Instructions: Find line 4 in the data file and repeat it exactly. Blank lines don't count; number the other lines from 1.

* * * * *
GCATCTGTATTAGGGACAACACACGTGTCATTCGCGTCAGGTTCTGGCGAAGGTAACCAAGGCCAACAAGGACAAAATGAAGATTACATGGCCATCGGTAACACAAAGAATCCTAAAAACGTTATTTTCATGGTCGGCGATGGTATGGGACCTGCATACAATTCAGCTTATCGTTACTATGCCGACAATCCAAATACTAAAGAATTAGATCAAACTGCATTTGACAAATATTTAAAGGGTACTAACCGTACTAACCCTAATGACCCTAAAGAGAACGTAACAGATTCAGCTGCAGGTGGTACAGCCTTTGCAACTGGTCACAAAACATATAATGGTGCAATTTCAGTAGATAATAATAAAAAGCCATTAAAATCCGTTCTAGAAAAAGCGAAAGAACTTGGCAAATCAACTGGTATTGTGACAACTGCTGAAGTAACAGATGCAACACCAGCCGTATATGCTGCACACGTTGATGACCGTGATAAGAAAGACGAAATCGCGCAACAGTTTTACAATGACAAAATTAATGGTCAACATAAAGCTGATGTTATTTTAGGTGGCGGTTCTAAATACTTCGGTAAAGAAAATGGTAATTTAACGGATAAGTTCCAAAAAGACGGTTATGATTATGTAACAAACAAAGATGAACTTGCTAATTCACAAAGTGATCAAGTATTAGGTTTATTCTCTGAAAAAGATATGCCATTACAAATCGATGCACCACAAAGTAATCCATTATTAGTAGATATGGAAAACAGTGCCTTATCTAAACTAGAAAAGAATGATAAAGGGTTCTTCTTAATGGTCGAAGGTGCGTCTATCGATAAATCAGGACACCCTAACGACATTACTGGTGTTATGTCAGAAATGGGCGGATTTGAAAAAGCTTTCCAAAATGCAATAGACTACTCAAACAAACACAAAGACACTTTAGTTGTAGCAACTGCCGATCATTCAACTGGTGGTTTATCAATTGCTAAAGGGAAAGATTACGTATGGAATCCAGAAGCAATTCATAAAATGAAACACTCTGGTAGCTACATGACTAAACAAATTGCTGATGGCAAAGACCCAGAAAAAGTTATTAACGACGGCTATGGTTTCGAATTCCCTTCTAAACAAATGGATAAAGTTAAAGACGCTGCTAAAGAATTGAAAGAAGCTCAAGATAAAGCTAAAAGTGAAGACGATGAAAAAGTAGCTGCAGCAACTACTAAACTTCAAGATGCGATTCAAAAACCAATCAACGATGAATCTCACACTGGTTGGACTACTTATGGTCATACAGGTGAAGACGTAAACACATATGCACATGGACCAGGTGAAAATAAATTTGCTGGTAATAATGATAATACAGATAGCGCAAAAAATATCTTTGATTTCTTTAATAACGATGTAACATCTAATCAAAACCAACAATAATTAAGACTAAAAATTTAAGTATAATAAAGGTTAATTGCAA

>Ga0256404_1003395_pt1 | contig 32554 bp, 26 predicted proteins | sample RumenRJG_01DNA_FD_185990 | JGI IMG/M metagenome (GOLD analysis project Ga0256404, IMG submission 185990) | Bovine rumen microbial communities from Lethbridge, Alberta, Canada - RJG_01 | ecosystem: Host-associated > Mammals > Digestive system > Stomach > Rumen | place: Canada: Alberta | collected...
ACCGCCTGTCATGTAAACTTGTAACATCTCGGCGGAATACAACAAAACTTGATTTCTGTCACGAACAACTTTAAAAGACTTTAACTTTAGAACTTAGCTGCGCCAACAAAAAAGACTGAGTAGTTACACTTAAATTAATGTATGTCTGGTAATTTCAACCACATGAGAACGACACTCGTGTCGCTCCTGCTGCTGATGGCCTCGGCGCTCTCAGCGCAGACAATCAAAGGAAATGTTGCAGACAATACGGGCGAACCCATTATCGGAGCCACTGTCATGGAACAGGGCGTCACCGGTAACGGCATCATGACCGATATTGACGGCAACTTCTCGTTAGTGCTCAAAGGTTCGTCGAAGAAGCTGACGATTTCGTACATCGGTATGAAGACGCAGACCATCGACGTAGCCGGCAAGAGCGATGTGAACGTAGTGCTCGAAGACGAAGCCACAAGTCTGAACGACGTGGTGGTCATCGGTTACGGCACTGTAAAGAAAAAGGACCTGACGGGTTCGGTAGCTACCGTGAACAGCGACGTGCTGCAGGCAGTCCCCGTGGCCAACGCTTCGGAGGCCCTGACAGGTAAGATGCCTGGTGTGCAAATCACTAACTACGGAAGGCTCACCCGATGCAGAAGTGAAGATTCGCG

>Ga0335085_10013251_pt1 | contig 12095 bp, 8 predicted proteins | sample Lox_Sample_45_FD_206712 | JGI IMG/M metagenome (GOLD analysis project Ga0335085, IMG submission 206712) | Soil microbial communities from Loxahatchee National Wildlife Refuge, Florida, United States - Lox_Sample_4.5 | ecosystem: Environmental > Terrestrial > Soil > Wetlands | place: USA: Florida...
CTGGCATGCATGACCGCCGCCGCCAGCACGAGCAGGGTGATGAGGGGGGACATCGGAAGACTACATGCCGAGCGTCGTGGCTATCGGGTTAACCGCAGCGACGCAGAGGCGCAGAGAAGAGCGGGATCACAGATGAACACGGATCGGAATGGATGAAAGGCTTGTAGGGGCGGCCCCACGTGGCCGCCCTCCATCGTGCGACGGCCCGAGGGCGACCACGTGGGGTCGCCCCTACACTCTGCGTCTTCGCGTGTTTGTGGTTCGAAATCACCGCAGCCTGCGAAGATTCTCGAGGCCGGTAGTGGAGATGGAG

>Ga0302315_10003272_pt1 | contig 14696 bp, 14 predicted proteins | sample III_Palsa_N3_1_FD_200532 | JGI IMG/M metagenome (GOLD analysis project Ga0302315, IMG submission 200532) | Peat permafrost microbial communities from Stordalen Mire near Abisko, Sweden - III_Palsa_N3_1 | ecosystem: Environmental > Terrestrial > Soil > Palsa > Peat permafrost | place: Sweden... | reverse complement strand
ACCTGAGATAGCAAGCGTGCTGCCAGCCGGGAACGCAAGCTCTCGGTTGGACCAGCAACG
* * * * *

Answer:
>Ga0335085_10013251_pt1 | contig 12095 bp, 8 predicted proteins | sample Lox_Sample_45_FD_206712 | JGI IMG/M metagenome (GOLD analysis project Ga0335085, IMG submission 206712) | Soil microbial communities from Loxahatchee National Wildlife Refuge, Florida, United States - Lox_Sample_4.5 | ecosystem: Environmental > Terrestrial > Soil > Wetlands | place: USA: Florida...